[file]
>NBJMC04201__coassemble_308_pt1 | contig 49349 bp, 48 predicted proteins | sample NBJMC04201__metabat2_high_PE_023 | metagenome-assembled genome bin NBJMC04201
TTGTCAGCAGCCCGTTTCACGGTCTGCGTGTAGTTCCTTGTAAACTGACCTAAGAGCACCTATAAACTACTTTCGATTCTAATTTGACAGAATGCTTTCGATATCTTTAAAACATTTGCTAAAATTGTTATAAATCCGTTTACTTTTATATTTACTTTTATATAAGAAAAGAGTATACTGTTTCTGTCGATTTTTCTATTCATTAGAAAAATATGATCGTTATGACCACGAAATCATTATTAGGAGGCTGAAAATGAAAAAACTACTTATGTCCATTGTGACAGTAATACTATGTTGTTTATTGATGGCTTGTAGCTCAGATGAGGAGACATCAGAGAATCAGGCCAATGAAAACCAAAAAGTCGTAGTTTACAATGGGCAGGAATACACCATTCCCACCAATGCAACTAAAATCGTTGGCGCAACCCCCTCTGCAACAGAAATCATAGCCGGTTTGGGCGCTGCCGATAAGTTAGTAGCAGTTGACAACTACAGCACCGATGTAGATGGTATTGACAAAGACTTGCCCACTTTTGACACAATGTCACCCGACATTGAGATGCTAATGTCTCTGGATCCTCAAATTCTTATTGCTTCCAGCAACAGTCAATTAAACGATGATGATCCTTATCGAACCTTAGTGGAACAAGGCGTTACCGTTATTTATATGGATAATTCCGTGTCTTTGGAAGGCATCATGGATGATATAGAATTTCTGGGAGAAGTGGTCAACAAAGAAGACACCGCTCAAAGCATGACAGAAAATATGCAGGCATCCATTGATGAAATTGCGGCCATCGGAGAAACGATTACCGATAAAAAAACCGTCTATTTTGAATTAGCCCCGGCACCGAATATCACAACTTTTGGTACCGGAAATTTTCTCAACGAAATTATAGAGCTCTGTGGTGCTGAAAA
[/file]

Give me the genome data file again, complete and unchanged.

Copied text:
>NBJMC04201__coassemble_308_pt1 | contig 49349 bp, 48 predicted proteins | sample NBJMC04201__metabat2_high_PE_023 | metagenome-assembled genome bin NBJMC04201
TTGTCAGCAGCCCGTTTCACGGTCTGCGTGTAGTTCCTTGTAAACTGACCTAAGAGCACCTATAAACTACTTTCGATTCTAATTTGACAGAATGCTTTCGATATCTTTAAAACATTTGCTAAAATTGTTATAAATCCGTTTACTTTTATATTTACTTTTATATAAGAAAAGAGTATACTGTTTCTGTCGATTTTTCTATTCATTAGAAAAATATGATCGTTATGACCACGAAATCATTATTAGGAGGCTGAAAATGAAAAAACTACTTATGTCCATTGTGACAGTAATACTATGTTGTTTATTGATGGCTTGTAGCTCAGATGAGGAGACATCAGAGAATCAGGCCAATGAAAACCAAAAAGTCGTAGTTTACAATGGGCAGGAATACACCATTCCCACCAATGCAACTAAAATCGTTGGCGCAACCCCCTCTGCAACAGAAATCATAGCCGGTTTGGGCGCTGCCGATAAGTTAGTAGCAGTTGACAACTACAGCACCGATGTAGATGGTATTGACAAAGACTTGCCCACTTTTGACACAATGTCACCCGACATTGAGATGCTAATGTCTCTGGATCCTCAAATTCTTATTGCTTCCAGCAACAGTCAATTAAACGATGATGATCCTTATCGAACCTTAGTGGAACAAGGCGTTACCGTTATTTATATGGATAATTCCGTGTCTTTGGAAGGCATCATGGATGATATAGAATTTCTGGGAGAAGTGGTCAACAAAGAAGACACCGCTCAAAGCATGACAGAAAATATGCAGGCATCCATTGATGAAATTGCGGCCATCGGAGAAACGATTACCGATAAAAAAACCGTCTATTTTGAATTAGCCCCGGCACCGAATATCACAACTTTTGGTACCGGAAATTTTCTCAACGAAATTATAGAGCTCTGTGGTGCTGAAAA